Glossary

NCAA Championship Basketball Carbon Neutral in 2021

NCAA Championship Basketball Carbon Neutral in 2021

NEWS RELEASE
FOR IMMEDIATE DISTRIBUTION
CONTACT
Nancy Marshall, Corporate Marketing Director
484.415.7603 or nmarshall@climeco.com

NCAA Championship Basketball Carbon Neutral in 2021

August 17, 2021 (Boyertown, PA) – ClimeCo is pleased to be a part of the effort to make the NCAA Division I Men’s Basketball Championship carbon neutral.  ClimeCo teamed up with Heritage Interactive Services (Heritage) to contribute offsets to mitigate this year’s tournament, held in Indianapolis, IN.   

IUPUI’s Office of Sustainability, a partnership between Indiana University and Purdue University, collected emissions data across seven event venues, including electricity, gas, steam, and chilled water.  This data was used to quantify the greenhouse gas footprint and determine the number of carbon offsets necessary to achieve carbon neutrality for March Madness. 

“As long-time NCAA Tournament fans, we are really excited to work with Heritage to help ensure the 2021 NCAA tournament is run in an environmentally sustainable fashion,” said Bill Flederbach, President of ClimeCo.  “Having events like this become carbon neutral is a big win when it comes to combating climate change!” 

March Madness used over 2.2 million kilowatt-hours of energy to power the practice and tournament facilities. That number is equivalent to the amount of electricity it takes to power approximately 2,200 households in Indiana for one month.  In addition, all operational emissions from venues of tournaments were mitigated by selecting carbon reduction projects across the country – supporting wind energy, landfill gas capture and destruction, and preservation of natural forest habitat.

ncaa march madness championship 2021

About ClimeCo

ClimeCo is a respected global advisor, transaction facilitator, trader, and developer of environmental commodity market products, projects, and related services. We specialize in voluntary carbon, regulated carbon, renewable energy credits, plastics credits, and regional criteria pollutant trading programs. Complementing these programs is a team of professionals skilled in providing sustainability program management services, and developing and financing of GHG abatement and mitigation systems.

For more information or to discuss how ClimeCo can drive value for your organization, contact us at 484.415.0501, info@climeco.com, or through our website climeco.com. Follow us on LinkedIn, Facebook, Instagram, and Twitter using our handle, @ClimeCo.  

About Heritage Interactive Services 

Heritage Interactive Services is a division of Heritage Environmental Services, a privately held, family-owned environmental services business with more than 1,600 employees across North and Central America. The company provides a full suite of tailored solutions from emergency response, waste disposal, and sustainability services to on-site support and technical solutions to thousands of customers in hundreds of industries and verticals. Heritage regularly achieves a high-level of cost savings and landfill avoidance through innovative total byproduct management solutions, including customized waste and recycling programs, even helping hundreds of sites achieve zero waste to landfill status.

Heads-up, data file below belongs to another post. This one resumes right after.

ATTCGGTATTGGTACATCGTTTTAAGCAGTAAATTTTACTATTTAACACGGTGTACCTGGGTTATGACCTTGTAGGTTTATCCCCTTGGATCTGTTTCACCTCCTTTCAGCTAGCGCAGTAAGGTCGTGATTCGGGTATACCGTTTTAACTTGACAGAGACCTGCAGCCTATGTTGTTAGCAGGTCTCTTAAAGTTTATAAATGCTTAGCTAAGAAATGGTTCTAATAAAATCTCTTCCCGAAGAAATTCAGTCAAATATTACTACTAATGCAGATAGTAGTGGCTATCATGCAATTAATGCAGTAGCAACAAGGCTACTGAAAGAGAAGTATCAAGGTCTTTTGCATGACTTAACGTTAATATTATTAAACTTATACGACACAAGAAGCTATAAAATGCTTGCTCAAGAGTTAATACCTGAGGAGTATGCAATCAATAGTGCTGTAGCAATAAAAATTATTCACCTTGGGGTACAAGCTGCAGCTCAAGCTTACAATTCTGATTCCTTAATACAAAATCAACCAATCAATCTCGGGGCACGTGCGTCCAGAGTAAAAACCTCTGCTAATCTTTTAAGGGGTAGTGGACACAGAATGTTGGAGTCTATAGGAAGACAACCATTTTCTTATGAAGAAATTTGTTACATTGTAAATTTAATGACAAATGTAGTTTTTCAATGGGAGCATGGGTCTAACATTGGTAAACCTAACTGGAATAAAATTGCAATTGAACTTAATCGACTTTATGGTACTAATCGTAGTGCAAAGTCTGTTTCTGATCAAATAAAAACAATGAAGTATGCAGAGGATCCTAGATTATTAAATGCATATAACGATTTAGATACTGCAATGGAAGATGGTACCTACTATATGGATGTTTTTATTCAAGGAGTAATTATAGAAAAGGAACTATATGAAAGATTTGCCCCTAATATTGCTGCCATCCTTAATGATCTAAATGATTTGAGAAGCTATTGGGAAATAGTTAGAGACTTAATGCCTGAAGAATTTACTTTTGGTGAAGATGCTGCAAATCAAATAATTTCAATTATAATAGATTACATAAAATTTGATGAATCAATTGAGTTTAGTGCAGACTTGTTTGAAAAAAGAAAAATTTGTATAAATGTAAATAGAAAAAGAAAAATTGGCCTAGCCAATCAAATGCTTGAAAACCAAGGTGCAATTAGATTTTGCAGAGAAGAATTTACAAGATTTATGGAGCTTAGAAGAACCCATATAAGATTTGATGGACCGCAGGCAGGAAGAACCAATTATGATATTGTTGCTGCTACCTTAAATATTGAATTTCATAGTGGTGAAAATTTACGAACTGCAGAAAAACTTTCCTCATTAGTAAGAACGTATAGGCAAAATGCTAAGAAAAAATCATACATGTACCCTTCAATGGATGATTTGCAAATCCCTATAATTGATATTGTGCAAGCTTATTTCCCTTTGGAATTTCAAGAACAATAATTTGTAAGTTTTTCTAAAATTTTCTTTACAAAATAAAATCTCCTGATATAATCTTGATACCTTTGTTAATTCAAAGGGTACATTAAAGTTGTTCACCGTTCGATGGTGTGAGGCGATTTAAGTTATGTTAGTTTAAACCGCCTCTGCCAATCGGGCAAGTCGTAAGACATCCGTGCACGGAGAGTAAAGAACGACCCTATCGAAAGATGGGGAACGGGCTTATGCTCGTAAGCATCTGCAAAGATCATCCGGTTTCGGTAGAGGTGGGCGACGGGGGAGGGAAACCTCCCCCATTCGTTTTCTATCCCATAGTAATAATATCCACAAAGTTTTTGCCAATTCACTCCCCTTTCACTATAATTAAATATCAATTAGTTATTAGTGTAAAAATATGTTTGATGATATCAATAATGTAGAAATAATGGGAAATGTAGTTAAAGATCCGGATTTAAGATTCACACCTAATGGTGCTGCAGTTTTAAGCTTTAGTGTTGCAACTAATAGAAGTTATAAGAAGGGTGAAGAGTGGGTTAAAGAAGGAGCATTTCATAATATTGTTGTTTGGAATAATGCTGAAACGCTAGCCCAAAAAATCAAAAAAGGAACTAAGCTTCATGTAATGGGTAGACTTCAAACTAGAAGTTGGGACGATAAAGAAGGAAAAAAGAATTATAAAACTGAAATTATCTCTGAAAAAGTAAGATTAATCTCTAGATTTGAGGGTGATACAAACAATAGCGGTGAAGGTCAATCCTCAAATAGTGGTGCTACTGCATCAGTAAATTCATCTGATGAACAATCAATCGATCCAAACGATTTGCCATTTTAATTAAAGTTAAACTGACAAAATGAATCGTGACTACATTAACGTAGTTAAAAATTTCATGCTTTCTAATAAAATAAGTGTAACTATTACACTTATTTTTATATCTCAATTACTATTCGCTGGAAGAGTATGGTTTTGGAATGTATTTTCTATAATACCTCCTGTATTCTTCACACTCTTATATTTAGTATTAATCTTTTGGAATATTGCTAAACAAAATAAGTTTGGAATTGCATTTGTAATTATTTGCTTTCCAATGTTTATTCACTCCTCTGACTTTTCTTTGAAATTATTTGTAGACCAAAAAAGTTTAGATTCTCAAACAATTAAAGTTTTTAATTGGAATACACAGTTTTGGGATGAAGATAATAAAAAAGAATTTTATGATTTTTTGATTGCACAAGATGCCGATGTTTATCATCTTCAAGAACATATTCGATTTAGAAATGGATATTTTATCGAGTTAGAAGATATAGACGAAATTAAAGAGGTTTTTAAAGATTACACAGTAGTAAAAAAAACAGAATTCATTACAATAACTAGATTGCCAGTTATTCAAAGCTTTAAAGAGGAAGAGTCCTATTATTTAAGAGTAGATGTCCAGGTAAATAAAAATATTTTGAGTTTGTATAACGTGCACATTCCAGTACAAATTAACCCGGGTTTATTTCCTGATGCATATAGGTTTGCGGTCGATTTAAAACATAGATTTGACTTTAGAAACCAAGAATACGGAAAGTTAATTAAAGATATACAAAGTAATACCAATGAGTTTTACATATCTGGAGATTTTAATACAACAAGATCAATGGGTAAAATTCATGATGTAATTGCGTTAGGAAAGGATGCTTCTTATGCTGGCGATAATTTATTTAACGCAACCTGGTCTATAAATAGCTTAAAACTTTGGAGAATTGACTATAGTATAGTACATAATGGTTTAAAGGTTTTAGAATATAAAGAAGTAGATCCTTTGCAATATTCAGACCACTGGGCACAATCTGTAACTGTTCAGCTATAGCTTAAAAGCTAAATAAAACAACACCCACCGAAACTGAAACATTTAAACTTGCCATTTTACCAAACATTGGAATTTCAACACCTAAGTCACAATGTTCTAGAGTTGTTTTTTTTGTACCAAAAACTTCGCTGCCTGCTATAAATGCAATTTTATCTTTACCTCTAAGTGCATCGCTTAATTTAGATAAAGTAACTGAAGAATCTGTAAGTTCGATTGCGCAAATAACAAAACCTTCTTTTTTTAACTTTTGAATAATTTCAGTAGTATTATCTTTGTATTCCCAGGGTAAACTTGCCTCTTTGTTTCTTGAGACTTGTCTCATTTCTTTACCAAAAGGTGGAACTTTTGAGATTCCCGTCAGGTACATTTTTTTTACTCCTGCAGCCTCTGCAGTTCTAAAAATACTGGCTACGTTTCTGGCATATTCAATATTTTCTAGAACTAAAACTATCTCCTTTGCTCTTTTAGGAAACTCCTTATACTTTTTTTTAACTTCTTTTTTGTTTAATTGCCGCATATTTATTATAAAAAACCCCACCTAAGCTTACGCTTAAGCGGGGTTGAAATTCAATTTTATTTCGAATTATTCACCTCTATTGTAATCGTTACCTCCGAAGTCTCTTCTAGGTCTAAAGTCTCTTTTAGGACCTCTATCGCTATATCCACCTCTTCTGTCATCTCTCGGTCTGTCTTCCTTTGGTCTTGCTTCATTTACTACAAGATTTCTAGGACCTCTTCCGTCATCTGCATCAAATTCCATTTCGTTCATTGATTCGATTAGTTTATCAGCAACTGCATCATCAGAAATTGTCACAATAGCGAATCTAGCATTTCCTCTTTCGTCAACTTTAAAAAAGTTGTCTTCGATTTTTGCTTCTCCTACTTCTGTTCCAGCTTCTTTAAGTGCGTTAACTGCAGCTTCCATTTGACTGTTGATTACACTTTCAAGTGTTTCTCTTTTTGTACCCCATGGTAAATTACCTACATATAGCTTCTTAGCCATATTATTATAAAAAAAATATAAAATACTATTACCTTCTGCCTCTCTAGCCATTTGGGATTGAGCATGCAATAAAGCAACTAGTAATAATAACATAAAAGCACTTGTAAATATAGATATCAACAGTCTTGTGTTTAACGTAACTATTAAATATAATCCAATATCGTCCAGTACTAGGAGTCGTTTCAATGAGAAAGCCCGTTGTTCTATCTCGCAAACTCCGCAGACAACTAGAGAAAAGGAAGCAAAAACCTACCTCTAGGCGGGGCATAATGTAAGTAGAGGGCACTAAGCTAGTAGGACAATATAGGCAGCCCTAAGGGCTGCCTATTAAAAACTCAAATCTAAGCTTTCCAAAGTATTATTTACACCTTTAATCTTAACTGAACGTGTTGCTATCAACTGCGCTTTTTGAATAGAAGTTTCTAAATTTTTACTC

Moving Forward with Net-Zero

Moving Forward with Net-Zero

Moving Forward with Net-Zero

by Zach Harmer & Nancy Marshall | February 29, 2020

In late January 2020, the United States House Energy and Commerce Committee released a discussion document on the Climate Leadership and Environmental Action for our Nation’s (“CLEAN”) Future Act, which has the broad sweeping goal of reaching a “100% clean economy by 2050”.  It is one of many attempts from the federal government to align goals for creating an economy that achieves carbon neutrality.  In contrast to the political inertia we have seen in advancing meaningful climate action in some governments, we have witnessed a number of municipal, sub-national and international governments along with many multinational and local companies increase their commitments towards carbon neutrality.  So if we are seeing social, corporate and political trends towards a 100% clean economy, what is the role of legislation if action is already happening?  Why are announcements like the CLEAN Future Act still meaningful and needed?

First, let’s start with the question “What does a ‘100% Clean Economy’ really mean?” Everything has a carbon footprint – you have a personal one, your business has one, so does your favorite sports team and coffee shop. If you can find a way to reduce your personal carbon footprint, offset your remaining carbon impact, and/or support external efforts that make that footprint carbon neutral, you can achieve 100% net carbon neutrality.